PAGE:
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FORSAKEN (director: Jon Cassar; screenwriter: Brad Mirman; cinematographer: Rene Ohashi; editor: Susan Shipton; music: Jonathan Goldsmith; cast: Kiefer Sutherland (John Henry Clayton), Donald Sutherland (Rev. William Clayton), Demi Moore (Mary-Alice Watson), Brian Cox (James McCurdy), Michael Wincott (Dave Turner), Aaron Poole (Frank Tillman), Dylan Smith (Little Ned), Christopher Rosamond (Petterson), Greg Ellis (Tom Watson), Michael Therriault (Doc Miller); Runtime: 90; MPAA Rating: R; producers: Kevin DeWalt, Josh Miller, Bill Marks, Gary Howsam, Isabella Marchese Ragona; Momentum Films (Minds Eye Entertainment); 2015-Canada)
It should please those who like their westerns the old-fashioned way.”

Reviewed by Dennis Schwartz

TV director Jon Cassar (“Assault on Devil’s Island“) adequately helms this old-fashioned western, except for the foul language by the villain. It features for the first-time onscreen the pairing of father-and-son, Donald Sutherland and his son Kiefer. Brad Mirman wrote the routine, plodding, script. It should please those who like their westerns the old-fashioned way.

The gunslinger John Henry Clayton (Kiefer Sutherland) returns to his lawless small Wyoming hometown of Fowler in 1872 and reunites with his estranged widowed reverend father. After the Civil War, the discharged soldier John Henry earns a rep as a gunfighter, something his God-fearing dad disapproves of. The kid vows to hang up his guns, and helps dad run their farm by farming alone the barren land his late mom wanted her husband and son to farm together. John Henry discovers his old flame, Mary Alice (Demi Moore), married for the last eight years and with a son.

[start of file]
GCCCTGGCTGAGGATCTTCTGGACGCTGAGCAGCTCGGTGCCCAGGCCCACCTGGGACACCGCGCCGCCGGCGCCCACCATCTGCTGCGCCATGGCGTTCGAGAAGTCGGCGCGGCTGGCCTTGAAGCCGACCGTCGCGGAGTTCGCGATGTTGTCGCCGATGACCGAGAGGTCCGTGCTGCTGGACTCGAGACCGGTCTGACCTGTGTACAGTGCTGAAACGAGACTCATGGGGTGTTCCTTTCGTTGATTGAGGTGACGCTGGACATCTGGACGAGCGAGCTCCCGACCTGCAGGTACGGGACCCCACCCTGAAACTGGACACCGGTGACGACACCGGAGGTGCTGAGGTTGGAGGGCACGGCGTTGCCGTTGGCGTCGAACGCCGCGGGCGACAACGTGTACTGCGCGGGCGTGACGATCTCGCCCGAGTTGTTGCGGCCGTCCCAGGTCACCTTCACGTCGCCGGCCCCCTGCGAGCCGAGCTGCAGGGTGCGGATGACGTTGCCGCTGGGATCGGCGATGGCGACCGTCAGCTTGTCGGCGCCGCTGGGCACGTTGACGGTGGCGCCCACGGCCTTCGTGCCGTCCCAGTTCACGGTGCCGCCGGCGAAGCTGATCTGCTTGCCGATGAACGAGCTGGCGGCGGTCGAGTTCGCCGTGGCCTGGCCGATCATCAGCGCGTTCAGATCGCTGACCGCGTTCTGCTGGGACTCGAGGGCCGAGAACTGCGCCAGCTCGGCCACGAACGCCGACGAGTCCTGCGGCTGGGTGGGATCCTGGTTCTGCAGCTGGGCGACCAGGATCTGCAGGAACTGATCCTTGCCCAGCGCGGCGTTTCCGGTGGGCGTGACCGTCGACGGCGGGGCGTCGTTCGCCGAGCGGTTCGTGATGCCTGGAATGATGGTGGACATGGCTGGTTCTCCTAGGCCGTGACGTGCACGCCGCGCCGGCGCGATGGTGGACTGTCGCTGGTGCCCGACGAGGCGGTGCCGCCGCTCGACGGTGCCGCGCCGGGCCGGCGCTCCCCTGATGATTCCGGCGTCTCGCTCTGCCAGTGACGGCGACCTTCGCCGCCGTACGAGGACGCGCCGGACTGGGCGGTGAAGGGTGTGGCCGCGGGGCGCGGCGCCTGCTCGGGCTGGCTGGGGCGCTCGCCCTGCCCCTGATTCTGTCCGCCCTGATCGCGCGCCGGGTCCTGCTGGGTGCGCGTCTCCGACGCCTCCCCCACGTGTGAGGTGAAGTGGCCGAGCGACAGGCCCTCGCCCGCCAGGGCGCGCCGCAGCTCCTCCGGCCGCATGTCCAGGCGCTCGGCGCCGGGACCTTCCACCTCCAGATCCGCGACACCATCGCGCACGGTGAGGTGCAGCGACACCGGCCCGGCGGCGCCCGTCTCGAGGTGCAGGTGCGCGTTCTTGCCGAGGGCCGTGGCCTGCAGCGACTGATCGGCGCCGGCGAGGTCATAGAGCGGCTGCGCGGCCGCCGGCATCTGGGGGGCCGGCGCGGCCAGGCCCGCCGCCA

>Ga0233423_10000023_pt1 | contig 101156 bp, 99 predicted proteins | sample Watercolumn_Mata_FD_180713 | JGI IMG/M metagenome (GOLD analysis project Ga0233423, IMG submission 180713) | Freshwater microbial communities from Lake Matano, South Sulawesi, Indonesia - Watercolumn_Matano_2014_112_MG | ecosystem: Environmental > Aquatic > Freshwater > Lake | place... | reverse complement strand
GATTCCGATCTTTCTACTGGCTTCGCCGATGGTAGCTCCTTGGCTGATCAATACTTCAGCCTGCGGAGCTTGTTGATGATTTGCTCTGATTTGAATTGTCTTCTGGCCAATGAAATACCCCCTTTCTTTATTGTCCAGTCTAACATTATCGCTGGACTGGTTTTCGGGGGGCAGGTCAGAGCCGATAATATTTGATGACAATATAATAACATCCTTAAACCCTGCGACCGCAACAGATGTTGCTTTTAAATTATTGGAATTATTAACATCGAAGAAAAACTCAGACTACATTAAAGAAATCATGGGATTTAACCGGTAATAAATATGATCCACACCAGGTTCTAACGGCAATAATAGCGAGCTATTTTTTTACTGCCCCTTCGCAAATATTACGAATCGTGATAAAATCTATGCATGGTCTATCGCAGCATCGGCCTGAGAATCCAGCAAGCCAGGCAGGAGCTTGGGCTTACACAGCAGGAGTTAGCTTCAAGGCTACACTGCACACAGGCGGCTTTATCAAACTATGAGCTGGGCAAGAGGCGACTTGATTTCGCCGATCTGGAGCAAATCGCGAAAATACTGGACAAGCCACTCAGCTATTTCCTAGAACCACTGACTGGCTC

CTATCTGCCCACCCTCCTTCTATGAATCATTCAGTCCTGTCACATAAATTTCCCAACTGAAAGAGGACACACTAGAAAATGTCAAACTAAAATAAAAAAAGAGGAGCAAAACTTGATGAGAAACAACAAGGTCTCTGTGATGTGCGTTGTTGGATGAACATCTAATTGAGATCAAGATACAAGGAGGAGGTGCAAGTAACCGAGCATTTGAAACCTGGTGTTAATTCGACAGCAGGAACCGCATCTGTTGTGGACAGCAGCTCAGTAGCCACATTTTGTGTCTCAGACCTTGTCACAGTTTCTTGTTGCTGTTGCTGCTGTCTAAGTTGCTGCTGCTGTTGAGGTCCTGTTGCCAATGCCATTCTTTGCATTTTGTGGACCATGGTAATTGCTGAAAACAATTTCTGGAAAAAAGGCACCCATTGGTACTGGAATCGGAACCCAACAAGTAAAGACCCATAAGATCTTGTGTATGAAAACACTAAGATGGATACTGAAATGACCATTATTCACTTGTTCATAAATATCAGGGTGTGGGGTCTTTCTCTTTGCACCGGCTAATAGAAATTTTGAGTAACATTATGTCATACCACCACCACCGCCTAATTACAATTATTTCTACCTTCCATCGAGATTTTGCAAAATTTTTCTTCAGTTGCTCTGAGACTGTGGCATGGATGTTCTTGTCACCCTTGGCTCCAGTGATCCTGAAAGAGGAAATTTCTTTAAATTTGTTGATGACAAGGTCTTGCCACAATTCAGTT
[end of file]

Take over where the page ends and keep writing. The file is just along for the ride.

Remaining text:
The town’s ruthless local businessman, James McCurdy (Brian Cox), is ambitious to become a land baron with the news that the railroad is coming to the region. McCurdy forces the local farmers off the land with his hired thugs. The smooth-talking leader of the gang is Gentleman Dave Turner (Michael Wincott), who convinces the farmers to leave or be killed. One of the thugs is the volatile Frank Tillman (Aaron Poole), who prefers to shoot first before talking. When the farmer Petterson (Christopher Rosamond) is killed by the thugs and the passive John Henry is abused by them, it predictably leads to the final shootout between the bad guys and the good guy.

Though filled with cliches and Western stereotypes, it’s well-produced, well-acted, fast moving and entertaining. But I must say, it would have benefited more by taking a few risks and not being so derivative and devoid of any nuances.


Dennis Schwartz: “Ozus’ World Movie Reviews”